A new Gallup survey found that 27.1 percent of Americans are obese, the highest percentage since the polling agency began tracking well being in 2008.
The Gallup-Healthways Well-Being Index calculated the body mass index, or BMI, of 178,072 U.S. adults. People with BMIs of greater than 30 are considered to be obese.
That cohort has grown by 1.6 percentage points since 2008, from 25.5 percent to 27.1 percent in 2013, according to Gallup’s figures. In 2012, 26.2 percent of those surveyed were obese.
The number of “morbidly obese”, or those with BMIs of greater than 40, rose slightly, from 3.6 percent in 2012 to 3.8 percent in 2013.
Obesity increases were greatest for middle Americans — those who are middle-aged, middle-class and living in the Midwest.
Rates for middle-aged Americans, those between age 45 and 64, rose the most, from 30.7 in 2012 to 32.5 in 2013. The middle class, people earning between $36,000 and $90,000, saw their obesity rates increase from 26 percent to 27.7 percent. And Midwesterners’ obesity rates increased from 27.4 percent to 28.6 percent.
Black Americans had the highest obesity rates of all subgroups surveyed.
The physical risks arising from obesity are well known. Obesity increases the risk for various ailments, including heart disease and diabetes — but there’s an economic impact as well.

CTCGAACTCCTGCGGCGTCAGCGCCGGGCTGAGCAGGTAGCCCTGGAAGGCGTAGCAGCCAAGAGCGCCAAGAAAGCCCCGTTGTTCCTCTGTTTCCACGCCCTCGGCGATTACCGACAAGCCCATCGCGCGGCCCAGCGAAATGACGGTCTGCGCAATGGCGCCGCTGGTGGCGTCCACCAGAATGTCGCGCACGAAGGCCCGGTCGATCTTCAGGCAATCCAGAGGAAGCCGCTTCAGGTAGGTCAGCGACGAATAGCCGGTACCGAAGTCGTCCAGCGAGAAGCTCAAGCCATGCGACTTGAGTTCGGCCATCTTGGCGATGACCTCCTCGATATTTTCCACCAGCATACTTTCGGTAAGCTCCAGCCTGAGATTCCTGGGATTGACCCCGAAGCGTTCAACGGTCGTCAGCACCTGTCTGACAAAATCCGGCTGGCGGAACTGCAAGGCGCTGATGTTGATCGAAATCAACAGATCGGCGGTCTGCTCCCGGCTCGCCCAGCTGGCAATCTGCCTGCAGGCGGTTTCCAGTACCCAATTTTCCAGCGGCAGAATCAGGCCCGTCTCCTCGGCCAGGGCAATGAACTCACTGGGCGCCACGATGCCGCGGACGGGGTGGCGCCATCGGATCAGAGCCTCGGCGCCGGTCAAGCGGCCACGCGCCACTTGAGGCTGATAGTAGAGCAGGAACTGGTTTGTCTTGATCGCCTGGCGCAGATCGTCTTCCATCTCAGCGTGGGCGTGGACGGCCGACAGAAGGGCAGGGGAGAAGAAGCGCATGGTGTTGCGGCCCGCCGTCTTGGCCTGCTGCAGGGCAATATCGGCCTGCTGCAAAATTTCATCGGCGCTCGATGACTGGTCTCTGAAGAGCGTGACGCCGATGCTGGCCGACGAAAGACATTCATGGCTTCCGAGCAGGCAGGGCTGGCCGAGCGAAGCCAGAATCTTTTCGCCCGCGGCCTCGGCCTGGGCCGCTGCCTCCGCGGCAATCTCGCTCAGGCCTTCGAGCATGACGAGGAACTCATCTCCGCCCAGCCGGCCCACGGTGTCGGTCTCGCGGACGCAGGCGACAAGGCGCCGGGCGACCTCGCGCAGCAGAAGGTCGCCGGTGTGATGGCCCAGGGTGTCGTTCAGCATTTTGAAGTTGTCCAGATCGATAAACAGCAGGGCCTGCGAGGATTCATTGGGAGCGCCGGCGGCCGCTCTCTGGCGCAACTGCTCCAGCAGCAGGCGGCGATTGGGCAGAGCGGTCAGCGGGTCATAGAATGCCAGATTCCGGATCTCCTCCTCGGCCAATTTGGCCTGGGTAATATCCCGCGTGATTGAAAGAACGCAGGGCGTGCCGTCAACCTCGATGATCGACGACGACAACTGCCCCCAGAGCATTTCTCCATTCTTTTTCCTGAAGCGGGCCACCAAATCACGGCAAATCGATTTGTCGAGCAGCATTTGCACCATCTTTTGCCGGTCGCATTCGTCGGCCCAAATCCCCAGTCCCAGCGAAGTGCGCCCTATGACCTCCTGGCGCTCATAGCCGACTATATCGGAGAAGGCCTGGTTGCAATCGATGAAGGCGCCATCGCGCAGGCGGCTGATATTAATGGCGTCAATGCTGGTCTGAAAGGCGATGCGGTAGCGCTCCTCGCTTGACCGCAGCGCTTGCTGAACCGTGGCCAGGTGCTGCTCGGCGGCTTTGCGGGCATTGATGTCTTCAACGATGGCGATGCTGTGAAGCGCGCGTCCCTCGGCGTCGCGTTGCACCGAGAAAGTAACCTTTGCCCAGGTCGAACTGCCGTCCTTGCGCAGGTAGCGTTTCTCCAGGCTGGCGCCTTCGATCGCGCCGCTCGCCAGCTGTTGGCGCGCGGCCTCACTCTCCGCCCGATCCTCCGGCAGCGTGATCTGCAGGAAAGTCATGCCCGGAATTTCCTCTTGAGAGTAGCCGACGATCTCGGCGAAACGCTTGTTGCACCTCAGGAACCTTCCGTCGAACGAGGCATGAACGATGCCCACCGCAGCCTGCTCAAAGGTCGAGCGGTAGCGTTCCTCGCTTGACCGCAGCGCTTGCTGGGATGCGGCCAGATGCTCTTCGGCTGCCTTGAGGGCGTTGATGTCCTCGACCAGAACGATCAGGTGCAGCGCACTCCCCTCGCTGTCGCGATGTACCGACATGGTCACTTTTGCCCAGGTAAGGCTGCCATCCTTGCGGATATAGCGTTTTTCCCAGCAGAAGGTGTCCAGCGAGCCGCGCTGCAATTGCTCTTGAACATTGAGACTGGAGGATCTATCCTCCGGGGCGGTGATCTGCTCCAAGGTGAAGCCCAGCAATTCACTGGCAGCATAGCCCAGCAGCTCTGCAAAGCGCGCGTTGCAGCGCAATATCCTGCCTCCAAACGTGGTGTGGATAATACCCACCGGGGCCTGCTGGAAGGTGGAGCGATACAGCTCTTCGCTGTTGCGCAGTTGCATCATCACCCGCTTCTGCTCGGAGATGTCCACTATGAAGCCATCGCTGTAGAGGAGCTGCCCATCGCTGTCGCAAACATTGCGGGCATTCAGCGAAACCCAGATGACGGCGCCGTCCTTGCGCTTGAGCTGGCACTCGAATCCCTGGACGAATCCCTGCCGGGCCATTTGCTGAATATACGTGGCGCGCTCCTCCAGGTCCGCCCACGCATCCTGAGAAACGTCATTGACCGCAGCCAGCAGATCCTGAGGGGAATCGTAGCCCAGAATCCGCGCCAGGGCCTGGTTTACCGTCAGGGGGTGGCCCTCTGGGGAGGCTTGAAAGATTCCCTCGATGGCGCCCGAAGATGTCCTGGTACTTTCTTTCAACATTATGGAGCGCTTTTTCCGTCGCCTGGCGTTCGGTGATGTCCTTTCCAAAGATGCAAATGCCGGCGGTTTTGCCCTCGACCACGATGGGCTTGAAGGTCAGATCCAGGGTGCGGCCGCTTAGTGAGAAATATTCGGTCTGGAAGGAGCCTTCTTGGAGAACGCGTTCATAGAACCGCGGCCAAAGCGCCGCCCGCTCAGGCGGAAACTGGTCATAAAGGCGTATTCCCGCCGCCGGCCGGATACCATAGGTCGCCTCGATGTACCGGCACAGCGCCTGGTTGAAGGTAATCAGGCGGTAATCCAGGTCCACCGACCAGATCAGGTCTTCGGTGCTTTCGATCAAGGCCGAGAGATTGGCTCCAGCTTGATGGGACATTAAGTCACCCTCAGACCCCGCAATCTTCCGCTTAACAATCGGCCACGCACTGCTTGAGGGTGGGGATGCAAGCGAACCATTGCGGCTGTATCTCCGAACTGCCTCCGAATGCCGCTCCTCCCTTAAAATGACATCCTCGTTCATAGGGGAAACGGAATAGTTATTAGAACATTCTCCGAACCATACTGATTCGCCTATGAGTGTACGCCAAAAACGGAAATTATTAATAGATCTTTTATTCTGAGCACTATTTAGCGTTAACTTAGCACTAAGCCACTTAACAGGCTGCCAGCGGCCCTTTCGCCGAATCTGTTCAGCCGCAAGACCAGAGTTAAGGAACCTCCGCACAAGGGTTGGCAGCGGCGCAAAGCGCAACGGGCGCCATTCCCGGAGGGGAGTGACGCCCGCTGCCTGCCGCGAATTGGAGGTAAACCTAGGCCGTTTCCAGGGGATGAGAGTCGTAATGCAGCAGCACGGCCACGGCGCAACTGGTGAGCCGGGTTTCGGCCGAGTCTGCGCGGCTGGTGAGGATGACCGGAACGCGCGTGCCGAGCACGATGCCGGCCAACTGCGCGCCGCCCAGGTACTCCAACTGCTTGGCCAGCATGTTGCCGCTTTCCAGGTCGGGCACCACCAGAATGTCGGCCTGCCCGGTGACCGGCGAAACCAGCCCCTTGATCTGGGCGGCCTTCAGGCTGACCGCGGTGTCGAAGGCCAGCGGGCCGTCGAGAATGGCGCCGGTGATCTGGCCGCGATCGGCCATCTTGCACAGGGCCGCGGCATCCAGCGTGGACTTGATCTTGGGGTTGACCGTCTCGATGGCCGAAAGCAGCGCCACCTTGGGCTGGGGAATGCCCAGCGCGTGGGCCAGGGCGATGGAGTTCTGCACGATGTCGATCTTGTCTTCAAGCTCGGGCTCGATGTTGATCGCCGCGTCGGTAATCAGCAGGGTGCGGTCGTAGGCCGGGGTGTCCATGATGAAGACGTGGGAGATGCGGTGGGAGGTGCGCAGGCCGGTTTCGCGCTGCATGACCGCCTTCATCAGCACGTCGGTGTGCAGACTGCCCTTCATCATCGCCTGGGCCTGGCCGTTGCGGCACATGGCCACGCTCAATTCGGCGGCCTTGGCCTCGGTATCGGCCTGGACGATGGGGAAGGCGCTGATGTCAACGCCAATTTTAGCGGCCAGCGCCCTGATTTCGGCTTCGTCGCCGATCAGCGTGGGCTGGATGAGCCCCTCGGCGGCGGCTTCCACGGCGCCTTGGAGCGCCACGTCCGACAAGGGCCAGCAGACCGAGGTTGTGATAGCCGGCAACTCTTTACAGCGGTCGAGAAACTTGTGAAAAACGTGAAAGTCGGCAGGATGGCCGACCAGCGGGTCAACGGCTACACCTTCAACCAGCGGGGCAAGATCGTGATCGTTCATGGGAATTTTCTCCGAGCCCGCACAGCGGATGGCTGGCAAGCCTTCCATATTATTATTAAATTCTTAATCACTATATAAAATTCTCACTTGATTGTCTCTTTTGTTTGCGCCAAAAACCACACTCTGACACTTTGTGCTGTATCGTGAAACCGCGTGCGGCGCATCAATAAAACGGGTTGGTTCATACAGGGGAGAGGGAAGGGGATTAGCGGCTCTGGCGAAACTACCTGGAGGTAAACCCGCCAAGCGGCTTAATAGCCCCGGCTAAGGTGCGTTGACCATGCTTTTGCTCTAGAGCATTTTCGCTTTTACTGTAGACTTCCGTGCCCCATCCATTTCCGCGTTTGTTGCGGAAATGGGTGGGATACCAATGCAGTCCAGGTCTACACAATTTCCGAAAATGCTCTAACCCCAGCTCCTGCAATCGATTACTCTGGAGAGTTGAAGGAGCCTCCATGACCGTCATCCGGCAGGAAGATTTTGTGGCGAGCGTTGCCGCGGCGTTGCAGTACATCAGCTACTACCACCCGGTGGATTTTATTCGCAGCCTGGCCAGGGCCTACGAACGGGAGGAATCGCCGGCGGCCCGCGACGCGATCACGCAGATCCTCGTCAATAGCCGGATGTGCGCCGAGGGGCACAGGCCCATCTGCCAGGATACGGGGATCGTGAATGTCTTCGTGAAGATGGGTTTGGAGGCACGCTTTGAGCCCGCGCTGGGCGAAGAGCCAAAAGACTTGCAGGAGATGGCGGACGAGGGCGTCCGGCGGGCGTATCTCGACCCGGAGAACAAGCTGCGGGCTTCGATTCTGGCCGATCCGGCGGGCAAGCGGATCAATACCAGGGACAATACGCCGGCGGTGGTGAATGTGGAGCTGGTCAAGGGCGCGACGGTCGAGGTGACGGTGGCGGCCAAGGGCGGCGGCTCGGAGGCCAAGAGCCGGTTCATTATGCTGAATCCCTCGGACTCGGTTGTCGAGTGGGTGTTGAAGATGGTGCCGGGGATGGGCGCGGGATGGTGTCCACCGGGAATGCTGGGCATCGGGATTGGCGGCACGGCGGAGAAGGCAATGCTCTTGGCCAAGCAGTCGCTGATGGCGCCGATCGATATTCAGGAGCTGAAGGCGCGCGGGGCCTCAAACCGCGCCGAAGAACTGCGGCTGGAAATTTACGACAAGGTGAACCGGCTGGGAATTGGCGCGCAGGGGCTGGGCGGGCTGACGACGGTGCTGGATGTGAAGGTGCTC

Gallup cited its own previous research into the economic costs of the obesity epidemic, as some have called it. The study, from 2011, found that overweight and obese Americans lose 450 million days of work collectively each year, costing nearly $114 billion in lost productivity.
On Thursday, the Food and Drug Administration released a proposal to update Nutrition Facts labels found on food packages.
First Lady Michelle Obama also celebrated a new report on childhood obesity released Wednesday by the Centers for Disease Control.
The report found a 43 percent decrease over the past decade in the rates of obesity for children between 2 to 5 years old. Obama moved quickly to tie the improvement to the Let’s Move! campaign.
“I am thrilled at the progress we’ve made over the last few years in obesity rates among our youngest Americans,” said Obama in a statement to the CDC. “With the participation of kids, parents, and communities in Let’s Move! these last four years, healthier habits are beginning to become the new norm.”
Despite Obama’s excitement, the obesity rates for other groups in that study did not improve, with obesity rates for some cohorts actually climbing.
“Overall, there have been no significant changes in obesity prevalence in youth or adults between 2003-2004 and 2011-2012,” concluded the study.
Alarmingly, obesity rates for women over 60 jumped from 31.5 percent in 2003-2004 to 38 percent in 2011-2012.
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